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Letter To Editor
2007:73:4;270-270
doi: 10.4103/0378-6323.33646
PMID: 17675744

A possible role for human follicle mites in skin's defense against bacteria

MR Namazi
 Department of Dermatology, Shiraz University of Medical Sciences, Shiraz, Iran

Correspondence Address:
M R Namazi
P.O. Box 71955-687, Shiraz
Iran
How to cite this article:
Namazi M R. A possible role for human follicle mites in skin's defense against bacteria. Indian J Dermatol Venereol Leprol 2007;73:270
Copyright: (C)2007 Indian Journal of Dermatology, Venereology, and Leprology

Sir,

Free fatty acids constitute 10-30% of the human skin surface fat but occur in only small amounts in the skin lipids of most other animals. [1] This difference has been tentatively attributed to the rather unique bacterial flora of humans, in particular Propionibacterium acnes and its lipase action on sebum triglycerides. Analysis of pure sebum from isolated human sebaceous glands showed the presence of triglycerides but not free fatty acids, monoglycerides or diglycerides. [2] It has been suggested that unsaturated fatty acids, particularly oleic acid, play an important role in elimination of Streptococcus pyogenes and S taphylococcus aureus from human skin. [3]

Herein, I would like to suggest that not only the unique bacterial flora of humans, but also the follicle mites could play an important role in the skin′s defence against pathogenic bacteria. Demodex folliculorum , the follicle mite, is an obligate parasite of the human pilosebaceous follicles. A morphologically distinct species, D. brevis, occupies the sebaceous and meibomian glands. [4] Follicle mites show a predilection for areas of high sebum production and are most numerous on the forehead, cheeks, nose and nasolabial folds but they are also found on the scalp, in the external ear, in eyelash follicles and meibomian glands and on the upper chest and nipples. They have also been discovered on the penis, mons veneris, buttocks and in ectopic sebaceous glands in the buccal mucosa. Most infested follicles contain 2-6 mites but occasionally they are much more numerous. Mites have been isolated from humans of all ages except neonates. [5]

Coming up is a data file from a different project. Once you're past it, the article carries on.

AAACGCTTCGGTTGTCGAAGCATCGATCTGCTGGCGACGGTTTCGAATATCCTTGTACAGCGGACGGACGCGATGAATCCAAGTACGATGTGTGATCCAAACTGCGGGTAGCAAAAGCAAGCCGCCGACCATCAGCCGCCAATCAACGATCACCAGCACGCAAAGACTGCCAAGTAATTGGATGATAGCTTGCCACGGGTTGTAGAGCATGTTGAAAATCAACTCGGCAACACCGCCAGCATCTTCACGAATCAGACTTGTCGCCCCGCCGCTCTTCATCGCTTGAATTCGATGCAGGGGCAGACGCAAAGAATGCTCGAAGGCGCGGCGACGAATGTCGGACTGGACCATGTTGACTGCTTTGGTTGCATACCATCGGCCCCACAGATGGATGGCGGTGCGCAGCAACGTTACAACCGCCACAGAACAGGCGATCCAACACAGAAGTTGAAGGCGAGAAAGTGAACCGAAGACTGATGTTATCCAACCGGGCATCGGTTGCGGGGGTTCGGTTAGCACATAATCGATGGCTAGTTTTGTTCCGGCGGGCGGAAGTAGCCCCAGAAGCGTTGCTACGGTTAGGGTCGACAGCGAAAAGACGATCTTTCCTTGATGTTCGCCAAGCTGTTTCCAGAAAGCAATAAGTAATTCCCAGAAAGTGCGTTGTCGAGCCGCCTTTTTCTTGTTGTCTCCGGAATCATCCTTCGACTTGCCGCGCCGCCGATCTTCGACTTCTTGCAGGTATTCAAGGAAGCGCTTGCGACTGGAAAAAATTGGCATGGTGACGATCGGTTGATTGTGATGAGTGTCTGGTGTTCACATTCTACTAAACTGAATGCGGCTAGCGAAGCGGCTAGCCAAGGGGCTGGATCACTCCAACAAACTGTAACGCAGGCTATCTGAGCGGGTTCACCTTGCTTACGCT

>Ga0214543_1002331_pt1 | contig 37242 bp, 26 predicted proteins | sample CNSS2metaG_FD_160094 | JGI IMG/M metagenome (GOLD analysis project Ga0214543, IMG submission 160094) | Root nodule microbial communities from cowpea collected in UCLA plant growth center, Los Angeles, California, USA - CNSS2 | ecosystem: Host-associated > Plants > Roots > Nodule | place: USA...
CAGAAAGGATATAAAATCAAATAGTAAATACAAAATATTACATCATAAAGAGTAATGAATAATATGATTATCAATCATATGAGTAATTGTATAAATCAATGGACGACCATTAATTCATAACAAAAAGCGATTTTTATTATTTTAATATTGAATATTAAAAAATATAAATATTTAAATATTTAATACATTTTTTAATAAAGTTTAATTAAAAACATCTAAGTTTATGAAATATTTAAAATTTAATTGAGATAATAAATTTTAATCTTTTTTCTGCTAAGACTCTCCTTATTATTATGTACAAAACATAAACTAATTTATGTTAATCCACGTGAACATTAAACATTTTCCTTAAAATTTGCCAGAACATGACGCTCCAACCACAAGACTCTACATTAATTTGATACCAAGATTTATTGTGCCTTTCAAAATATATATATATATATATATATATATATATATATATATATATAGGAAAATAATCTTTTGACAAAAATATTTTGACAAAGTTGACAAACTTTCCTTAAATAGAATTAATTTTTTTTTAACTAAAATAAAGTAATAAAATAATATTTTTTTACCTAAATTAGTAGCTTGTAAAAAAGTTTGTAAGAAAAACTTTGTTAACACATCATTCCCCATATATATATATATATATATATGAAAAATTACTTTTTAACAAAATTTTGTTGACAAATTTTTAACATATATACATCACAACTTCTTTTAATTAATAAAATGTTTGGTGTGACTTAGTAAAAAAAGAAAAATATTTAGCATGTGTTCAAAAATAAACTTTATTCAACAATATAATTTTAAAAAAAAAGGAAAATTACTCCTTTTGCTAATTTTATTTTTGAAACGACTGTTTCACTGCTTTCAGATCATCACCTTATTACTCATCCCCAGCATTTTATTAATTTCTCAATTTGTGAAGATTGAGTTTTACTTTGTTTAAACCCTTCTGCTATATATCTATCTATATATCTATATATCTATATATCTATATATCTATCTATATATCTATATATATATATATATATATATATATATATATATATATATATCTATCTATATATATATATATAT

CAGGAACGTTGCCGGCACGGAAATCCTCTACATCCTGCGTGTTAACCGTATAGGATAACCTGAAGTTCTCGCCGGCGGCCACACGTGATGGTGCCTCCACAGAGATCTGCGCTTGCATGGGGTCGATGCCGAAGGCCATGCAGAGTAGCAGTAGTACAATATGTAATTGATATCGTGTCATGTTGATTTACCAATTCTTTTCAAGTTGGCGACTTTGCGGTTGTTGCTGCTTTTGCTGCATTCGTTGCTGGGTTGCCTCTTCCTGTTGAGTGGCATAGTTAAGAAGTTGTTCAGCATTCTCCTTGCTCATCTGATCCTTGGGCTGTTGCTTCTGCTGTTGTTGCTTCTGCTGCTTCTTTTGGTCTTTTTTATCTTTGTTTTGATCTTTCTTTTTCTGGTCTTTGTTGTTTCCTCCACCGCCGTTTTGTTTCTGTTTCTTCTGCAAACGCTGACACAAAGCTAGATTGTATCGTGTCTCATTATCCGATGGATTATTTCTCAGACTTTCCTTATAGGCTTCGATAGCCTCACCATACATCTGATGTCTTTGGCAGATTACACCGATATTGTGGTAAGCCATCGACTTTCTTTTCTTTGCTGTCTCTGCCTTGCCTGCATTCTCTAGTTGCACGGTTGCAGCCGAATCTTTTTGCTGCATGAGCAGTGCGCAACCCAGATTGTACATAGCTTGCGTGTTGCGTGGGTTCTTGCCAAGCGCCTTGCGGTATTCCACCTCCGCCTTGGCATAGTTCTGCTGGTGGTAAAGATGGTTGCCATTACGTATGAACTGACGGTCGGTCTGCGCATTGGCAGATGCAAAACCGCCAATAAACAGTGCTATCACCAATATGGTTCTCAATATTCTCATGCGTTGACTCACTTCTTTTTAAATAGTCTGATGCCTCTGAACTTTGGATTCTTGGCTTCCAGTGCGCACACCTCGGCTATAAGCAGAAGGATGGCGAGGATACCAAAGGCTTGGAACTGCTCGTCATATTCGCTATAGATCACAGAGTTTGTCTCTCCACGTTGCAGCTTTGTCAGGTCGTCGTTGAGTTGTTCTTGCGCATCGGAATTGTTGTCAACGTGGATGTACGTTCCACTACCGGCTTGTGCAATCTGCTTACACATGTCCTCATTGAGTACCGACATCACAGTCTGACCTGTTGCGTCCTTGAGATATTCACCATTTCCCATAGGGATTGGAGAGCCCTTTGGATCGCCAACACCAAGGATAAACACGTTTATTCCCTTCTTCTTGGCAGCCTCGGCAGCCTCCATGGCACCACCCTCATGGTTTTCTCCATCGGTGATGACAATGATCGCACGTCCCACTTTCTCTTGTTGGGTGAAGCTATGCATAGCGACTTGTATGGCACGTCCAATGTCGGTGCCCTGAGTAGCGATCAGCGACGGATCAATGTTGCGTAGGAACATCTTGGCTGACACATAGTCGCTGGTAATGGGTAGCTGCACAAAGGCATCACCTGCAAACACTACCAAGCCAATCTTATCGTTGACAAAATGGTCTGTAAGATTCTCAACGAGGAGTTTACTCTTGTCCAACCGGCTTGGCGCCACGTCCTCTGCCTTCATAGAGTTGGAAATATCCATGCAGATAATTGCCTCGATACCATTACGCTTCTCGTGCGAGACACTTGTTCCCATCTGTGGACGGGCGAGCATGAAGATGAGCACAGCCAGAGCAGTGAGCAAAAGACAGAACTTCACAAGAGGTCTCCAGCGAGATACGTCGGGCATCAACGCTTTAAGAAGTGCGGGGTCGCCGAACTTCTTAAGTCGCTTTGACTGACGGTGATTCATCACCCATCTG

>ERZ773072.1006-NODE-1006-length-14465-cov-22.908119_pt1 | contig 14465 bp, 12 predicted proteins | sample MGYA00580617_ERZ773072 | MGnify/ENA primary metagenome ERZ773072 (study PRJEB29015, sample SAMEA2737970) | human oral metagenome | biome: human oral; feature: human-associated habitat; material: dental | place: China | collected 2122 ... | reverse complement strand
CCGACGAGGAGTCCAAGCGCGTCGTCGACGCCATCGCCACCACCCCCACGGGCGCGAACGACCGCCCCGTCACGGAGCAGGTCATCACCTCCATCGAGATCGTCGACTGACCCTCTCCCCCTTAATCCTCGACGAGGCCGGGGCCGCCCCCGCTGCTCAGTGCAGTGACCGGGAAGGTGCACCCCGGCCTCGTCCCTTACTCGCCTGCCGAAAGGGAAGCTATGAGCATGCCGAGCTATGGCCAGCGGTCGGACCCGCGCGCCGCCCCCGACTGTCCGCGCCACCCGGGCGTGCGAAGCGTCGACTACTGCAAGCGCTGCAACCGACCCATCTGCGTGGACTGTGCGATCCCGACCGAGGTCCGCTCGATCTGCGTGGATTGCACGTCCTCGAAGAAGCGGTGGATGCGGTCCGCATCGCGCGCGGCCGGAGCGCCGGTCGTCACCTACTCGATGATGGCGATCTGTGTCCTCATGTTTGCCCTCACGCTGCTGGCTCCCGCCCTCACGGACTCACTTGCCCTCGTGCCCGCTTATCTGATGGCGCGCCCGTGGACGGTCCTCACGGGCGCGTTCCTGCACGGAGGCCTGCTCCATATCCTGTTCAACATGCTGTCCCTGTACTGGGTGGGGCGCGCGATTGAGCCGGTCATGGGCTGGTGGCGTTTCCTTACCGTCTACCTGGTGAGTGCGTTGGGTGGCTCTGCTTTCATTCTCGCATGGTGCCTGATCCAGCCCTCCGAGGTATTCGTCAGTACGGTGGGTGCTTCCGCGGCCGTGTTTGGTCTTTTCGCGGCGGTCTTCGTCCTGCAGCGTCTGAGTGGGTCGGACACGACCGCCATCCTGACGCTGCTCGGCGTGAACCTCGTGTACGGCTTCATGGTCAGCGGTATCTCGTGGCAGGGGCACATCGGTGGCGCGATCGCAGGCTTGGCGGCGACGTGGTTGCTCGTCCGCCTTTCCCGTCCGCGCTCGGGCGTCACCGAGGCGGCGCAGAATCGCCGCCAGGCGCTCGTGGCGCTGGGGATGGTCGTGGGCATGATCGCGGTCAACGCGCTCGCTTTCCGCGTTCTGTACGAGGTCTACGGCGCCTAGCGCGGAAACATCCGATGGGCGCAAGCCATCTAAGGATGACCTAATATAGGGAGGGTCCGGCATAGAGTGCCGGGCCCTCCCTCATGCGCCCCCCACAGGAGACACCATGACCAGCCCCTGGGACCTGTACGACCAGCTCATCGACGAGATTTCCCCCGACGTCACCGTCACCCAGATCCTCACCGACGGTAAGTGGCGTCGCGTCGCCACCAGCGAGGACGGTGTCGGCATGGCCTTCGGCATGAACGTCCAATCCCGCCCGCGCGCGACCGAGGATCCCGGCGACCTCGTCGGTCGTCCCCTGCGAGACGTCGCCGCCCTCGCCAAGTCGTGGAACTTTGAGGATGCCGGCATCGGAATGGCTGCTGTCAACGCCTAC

Importantly, like bacterial flora found on human skin, follicle mites have been shown to contain immunoreactive lipase, [6] which can produce free fatty acids from sebum triglycerides. Hence I suggest that follicle mites could play a role in the human skin′s defence against pathogenic bacteria, particularly against Staphylococcus aureus and Streptococcus pyogenes.

References
1.
Nicolaides N. Human skin surface lipids-origin, composition and possible function. In : Montagna W, Ellis RA, Silver AF, editors. Advances in biology of skin, Vol 4, Sebaceous glands. Pergamon: Oxford; 1963. p. 167-86.
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Kellum RE. Human sebaceous gland lipids: Analysis by thin-layer chromatography. Arch Dermatol 1967;95:218-20.
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Richetts CR, Squire JR, Topley E. Human skin lipids with particular reference to the self-sterilizing power of the skin. Clin Sci 1951;10:89-96.
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Hirst S. Studies in Acari, No 1. The Genus Demodex, Owen. British Museum (Natural History): London; 1919.
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Franklin CD, Underwood JC. Demodex infestation of oral mucosal sebaceous glands. Oral Surg Oral Med Oral Pathol 1986;61:80-2.
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Jimenez-Acosta F, Planas L, Penneys N. Demodex mites contain immunoreactive lipase. Arch Dermatol 1989;125:1436-7.
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